..and then BOTH UW and Gonzaga made it to the sweet sixteen via televised games and there were lovely spring-ish days to distract story writers from doing their duty by their characters, you know, the usual...
The very evening of Joe's murder found Bill trying to swallow a dinner that tasted like sawdust. He couldn't tell what was more unappealing, the food on his plate, or the company at his table. He had agreed to escort Katherine west in search of her brother, but the search had taken an unexpected turn. His orders from Atkinson were specifically to keep Katherine from going in the direction she now decided to go. When he left the table, he could feel Jack and Katherine staring at him as he walked away. He had exited under the guise of securing supplies for the trip, and he knew that when he returned he would have to have a plan.
Bill found everything he required at Slate's store. He ran through his detailed mental list and Slate scurried around the store as he tended to both Bill and a tall stranger who seemed rather serious about his armament. On any other occasion Bill would have been curious, but tonight his thoughts were his own. He purchased his own ammunitions, blankets and supplies, and when Slate offered him a hell of a deal on an old springboard, he took it just for the faint flickering vision he'd had of Katherine riding in relative comfort on their trip.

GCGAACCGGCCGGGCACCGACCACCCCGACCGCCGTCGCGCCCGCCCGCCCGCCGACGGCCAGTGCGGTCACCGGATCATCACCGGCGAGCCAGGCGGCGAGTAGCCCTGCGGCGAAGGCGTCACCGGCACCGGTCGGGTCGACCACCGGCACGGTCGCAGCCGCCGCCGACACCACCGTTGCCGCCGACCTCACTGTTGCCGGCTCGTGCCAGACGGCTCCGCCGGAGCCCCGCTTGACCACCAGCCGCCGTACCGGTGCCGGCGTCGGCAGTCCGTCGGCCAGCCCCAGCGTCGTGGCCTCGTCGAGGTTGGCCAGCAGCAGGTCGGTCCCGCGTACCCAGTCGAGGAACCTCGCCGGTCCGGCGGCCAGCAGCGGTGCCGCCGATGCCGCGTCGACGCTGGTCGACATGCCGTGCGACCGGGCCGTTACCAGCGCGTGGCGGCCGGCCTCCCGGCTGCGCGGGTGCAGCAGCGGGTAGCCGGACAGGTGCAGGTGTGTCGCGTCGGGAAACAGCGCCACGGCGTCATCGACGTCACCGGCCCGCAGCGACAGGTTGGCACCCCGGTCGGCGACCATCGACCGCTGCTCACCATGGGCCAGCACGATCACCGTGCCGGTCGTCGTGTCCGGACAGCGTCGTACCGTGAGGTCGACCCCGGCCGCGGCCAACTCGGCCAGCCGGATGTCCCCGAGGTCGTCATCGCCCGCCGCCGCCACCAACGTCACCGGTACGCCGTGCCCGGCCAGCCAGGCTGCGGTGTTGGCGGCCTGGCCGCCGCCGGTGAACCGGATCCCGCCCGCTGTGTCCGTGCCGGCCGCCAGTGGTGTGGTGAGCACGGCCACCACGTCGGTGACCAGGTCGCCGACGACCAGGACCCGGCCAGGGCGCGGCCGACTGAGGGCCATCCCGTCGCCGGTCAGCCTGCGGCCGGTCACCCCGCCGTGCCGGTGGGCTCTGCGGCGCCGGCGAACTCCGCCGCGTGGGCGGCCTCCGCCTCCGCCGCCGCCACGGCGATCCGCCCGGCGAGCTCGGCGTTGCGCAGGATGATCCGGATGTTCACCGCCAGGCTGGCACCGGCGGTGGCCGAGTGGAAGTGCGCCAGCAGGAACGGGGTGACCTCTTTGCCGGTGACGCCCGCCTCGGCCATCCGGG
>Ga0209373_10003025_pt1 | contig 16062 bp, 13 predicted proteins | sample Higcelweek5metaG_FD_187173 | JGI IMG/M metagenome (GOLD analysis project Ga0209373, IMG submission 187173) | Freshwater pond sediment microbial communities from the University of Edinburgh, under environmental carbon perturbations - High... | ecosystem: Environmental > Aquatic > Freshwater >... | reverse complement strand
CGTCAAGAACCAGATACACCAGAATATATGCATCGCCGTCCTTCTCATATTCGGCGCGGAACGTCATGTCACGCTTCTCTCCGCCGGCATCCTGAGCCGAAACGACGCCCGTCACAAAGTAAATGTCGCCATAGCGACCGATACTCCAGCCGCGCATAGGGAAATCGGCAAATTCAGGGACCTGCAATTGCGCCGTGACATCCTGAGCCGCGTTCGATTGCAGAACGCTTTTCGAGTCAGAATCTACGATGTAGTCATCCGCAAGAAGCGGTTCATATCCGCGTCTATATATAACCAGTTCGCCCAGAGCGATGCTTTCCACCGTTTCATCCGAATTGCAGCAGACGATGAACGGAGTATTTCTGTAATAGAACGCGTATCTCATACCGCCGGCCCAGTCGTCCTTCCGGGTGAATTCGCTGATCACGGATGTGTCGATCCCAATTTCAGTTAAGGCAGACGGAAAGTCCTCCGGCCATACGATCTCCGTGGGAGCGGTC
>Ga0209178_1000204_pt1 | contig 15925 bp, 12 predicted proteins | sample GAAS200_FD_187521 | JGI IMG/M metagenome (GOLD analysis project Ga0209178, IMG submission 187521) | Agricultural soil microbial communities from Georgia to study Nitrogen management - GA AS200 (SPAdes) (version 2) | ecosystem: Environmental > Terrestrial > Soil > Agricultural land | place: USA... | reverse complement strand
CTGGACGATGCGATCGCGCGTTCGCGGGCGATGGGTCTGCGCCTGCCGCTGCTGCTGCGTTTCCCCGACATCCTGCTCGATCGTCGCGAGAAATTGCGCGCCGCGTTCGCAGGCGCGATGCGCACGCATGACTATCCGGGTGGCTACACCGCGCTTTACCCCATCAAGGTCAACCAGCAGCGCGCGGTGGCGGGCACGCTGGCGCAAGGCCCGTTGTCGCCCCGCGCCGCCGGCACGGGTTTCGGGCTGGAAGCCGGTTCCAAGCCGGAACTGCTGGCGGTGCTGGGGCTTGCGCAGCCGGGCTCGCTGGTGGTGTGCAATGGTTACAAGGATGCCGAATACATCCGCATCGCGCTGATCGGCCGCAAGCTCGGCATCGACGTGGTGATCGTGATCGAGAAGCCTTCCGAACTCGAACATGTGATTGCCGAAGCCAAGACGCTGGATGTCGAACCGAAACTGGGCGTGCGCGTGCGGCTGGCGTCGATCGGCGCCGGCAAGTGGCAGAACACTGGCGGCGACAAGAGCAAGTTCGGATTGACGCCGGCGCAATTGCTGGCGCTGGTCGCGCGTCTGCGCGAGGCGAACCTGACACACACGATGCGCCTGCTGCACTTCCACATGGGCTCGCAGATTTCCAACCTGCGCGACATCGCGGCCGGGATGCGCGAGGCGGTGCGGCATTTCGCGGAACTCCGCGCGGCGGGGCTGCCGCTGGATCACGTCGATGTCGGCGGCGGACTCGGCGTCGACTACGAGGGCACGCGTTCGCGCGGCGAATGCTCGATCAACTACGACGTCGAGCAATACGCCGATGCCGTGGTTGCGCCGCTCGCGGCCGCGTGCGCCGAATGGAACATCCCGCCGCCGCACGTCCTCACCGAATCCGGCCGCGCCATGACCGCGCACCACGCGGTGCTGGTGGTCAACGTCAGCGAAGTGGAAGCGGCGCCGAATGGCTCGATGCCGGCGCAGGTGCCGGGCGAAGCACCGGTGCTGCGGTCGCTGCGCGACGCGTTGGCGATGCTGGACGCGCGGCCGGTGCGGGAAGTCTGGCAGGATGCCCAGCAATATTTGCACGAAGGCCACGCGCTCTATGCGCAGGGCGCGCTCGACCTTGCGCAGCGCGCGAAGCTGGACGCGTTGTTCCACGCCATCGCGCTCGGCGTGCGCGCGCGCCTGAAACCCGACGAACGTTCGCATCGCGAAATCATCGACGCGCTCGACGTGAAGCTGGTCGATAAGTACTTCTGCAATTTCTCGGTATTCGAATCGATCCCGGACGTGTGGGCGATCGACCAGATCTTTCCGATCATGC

When he got back to the hotel, Bill felt a strange sense of accomplishment. He went up the stairs to tell Katherine that they would be able to leave first thing in the morning, and when he knocked on her door she answered. The way her expression changed when she saw him made Bill's heart fall. He knew in an instant that it wasn't him she'd been expecting to see. He was, however, secretly glad that she was in her room alone. She blocked his entrance, but Bill saw over her head into her room and noticed that there was a mess of papers covering her bed. When he craned his head for a better look Katherine moved to block his view again. He locked eyes with her for a moment and she gave him a steely thank-you and good-night, then Bill went to his room.
Bill woke well before dawn and went downstairs. He had somehow managed to escape news of the carnage of the night before and walked quickly to the barn. He was surprised to see Jack already there. Most of the horses had been cleared out after folks had heard about Joe Conway's murder, and because of all of the excitement of the previous evening their three horses appeared nervous and ready to go. Bill realized with a bit of a mental growl that Katherine must have spoken to Jack late last night because Jack was already in the barn and had the roan saddled, his own black gelding set in the springboards traces, and Katherine's pony was tethered behind the wagon. He untied his horse from the post just as Katherine entered the yard. She gave Bill a faint polite smile as she loaded her few bags into the wagon and allowed him to give her a hand up to the benchseat. Later, Bill would remember that as the finest point of the day.
They left St. Louis as the sun was rising. None of them bothered to look back on the city, their path was set ahead of them